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21 January 2020

Bobby Chesney, Strauss Center Director and James Baker Professor in Law, recently published an article on Lawfare in response to Facebook’s new deepfake policy, which he regards as an insufficient, albeit welcome, development. Chesney defines deepfakes as “realistic-looking video or audio falsehoods, which show real people doing or saying things they never did or said,” which are generated using artificial intelligence or machine learning technology. After citing some recent examples of political deepfake controversies, Chesney puts forth his two primary critiques of Facebook’s new policy. First, while the policy bans manipulated audio and videos which show people saying something which they never said (excluding parody and satire), it does not ban audio or video portraying individuals doing something they never did, such as an obscene gesture. Second, the policy does not extend to “cheapfakes”—manipulated audio or video produced by less sophisticated means. Chesney regards this loophole as more troubling given the current political climate, as cheapfakes are easier to produce and therefore more abundant than deepfakes. Despite the policy’s many shortcomings, Chesney concludes by noting that Facebook’s attempt to regulate such complex content is heartening.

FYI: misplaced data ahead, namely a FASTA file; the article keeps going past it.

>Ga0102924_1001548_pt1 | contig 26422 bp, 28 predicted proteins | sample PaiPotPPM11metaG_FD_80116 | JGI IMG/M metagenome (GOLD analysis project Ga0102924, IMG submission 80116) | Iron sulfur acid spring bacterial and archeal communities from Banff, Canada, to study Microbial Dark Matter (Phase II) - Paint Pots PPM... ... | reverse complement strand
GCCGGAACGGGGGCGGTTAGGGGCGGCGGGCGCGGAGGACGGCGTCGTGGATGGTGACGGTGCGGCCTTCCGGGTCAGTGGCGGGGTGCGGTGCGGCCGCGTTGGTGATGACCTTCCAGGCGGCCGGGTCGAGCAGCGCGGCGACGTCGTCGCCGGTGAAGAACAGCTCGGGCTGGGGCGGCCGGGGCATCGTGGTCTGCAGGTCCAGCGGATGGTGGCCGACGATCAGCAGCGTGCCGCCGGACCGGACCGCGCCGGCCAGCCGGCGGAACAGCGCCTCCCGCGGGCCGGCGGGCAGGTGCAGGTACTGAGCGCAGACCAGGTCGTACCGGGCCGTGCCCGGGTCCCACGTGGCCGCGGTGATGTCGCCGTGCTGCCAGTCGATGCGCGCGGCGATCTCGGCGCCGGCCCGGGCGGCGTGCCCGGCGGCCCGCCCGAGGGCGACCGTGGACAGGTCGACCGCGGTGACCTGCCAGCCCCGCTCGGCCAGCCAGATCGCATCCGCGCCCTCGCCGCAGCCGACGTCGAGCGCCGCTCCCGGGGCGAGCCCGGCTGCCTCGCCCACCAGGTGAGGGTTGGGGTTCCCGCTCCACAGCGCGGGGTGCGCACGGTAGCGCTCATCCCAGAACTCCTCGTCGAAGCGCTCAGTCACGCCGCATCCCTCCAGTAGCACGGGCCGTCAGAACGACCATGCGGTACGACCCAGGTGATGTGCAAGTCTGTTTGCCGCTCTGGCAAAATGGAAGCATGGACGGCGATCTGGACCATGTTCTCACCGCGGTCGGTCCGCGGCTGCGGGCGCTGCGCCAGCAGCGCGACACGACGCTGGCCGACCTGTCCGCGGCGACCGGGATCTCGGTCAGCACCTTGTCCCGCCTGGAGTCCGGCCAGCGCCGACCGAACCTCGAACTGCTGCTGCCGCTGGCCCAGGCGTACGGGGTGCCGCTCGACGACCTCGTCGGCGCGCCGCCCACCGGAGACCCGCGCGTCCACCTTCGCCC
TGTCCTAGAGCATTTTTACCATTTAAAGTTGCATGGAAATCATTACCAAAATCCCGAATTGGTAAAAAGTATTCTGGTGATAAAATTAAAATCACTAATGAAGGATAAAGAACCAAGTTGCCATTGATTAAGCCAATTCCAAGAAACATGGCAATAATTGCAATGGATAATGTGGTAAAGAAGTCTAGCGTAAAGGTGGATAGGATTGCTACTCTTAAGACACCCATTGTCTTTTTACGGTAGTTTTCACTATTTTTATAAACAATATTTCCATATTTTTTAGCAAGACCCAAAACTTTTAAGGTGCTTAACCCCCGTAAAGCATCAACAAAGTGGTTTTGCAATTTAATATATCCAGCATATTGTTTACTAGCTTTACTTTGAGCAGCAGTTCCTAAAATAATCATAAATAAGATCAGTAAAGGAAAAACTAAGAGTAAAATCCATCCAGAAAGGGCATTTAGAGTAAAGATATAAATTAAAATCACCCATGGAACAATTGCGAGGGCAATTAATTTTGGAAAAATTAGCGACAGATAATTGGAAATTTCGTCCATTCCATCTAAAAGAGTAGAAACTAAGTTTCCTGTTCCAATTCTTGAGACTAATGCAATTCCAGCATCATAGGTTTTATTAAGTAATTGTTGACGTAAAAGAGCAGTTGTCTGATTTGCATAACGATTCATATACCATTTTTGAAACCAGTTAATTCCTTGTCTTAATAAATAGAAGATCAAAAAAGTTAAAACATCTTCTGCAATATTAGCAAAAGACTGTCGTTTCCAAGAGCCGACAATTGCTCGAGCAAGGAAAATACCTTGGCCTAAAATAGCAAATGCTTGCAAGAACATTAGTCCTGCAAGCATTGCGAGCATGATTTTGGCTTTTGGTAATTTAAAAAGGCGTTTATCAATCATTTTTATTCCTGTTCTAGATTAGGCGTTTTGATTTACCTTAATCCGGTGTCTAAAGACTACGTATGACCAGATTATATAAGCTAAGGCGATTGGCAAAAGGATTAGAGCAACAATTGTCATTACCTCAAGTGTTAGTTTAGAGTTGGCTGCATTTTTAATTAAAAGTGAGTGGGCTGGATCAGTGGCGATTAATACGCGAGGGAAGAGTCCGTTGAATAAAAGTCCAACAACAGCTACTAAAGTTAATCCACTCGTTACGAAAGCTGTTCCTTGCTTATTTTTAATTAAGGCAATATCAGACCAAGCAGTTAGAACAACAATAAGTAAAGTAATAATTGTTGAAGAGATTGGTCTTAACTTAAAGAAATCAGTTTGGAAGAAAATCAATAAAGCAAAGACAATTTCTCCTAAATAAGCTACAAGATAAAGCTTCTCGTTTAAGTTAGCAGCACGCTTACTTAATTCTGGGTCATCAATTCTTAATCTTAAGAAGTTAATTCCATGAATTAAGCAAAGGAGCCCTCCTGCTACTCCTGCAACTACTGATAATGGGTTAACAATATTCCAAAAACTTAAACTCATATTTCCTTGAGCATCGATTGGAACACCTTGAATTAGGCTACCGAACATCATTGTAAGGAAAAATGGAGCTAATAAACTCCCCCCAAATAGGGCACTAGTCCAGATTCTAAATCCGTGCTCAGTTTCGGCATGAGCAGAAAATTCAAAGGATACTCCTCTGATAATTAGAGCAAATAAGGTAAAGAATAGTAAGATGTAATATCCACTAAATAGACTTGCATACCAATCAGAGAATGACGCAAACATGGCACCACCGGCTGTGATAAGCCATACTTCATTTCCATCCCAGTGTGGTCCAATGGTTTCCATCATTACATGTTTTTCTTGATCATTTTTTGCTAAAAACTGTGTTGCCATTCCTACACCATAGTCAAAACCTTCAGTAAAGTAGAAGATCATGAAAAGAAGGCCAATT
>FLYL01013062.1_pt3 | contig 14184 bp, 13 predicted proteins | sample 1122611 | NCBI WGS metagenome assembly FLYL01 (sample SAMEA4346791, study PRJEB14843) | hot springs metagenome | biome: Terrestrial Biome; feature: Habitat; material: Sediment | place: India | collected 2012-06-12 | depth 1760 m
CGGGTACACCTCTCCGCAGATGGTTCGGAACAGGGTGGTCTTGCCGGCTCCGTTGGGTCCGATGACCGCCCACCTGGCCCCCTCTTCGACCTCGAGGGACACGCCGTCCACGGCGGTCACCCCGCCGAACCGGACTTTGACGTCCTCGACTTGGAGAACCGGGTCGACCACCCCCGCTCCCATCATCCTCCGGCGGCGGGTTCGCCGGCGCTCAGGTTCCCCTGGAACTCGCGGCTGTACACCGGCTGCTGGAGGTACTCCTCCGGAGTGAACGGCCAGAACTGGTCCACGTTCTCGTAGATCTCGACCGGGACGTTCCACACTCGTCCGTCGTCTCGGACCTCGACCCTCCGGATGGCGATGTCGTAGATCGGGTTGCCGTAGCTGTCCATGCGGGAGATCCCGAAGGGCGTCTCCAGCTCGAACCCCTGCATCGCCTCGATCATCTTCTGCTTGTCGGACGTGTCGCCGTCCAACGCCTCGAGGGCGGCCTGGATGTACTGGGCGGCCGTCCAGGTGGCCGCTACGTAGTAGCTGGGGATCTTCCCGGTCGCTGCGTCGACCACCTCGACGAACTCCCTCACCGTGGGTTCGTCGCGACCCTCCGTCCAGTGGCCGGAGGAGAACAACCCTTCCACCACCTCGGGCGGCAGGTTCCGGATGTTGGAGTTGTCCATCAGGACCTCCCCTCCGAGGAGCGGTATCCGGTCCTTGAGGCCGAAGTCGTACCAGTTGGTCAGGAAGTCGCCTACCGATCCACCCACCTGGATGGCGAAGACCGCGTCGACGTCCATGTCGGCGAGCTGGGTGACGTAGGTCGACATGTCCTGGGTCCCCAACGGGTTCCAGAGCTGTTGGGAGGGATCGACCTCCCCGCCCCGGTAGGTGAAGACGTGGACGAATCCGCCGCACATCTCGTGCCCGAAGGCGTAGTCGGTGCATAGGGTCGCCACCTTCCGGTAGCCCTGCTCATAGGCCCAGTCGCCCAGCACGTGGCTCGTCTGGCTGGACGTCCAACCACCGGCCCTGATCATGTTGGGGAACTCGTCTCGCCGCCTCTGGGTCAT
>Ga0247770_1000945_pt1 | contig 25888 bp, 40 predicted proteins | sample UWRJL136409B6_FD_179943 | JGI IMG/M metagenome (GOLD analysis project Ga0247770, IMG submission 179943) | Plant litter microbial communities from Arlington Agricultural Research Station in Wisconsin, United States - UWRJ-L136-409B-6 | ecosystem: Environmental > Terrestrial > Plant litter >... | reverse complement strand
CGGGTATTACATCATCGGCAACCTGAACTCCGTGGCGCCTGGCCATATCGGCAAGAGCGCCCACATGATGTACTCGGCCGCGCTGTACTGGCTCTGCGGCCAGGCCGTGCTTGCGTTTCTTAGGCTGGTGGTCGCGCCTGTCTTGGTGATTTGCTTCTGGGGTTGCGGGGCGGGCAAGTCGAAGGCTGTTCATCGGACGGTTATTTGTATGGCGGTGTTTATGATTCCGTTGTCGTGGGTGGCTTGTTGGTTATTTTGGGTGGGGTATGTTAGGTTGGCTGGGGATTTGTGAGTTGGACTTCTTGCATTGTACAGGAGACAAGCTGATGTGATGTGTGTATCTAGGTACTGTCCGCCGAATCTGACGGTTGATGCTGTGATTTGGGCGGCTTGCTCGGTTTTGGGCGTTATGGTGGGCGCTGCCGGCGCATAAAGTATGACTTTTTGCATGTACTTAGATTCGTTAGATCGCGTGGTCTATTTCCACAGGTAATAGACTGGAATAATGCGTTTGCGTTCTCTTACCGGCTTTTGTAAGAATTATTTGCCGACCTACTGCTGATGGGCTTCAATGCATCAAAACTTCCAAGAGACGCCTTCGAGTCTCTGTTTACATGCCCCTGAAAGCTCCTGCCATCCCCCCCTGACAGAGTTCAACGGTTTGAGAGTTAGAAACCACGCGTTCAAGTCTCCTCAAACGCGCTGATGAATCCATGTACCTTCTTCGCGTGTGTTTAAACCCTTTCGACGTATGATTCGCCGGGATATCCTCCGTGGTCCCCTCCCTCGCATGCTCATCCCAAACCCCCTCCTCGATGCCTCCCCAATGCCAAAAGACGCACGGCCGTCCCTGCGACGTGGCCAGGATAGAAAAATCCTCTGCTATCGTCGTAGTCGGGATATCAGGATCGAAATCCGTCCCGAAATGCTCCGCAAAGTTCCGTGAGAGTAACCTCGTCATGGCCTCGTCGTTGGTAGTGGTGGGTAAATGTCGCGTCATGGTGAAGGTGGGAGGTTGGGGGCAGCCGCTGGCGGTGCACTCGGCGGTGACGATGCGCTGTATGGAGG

Read the full article here.

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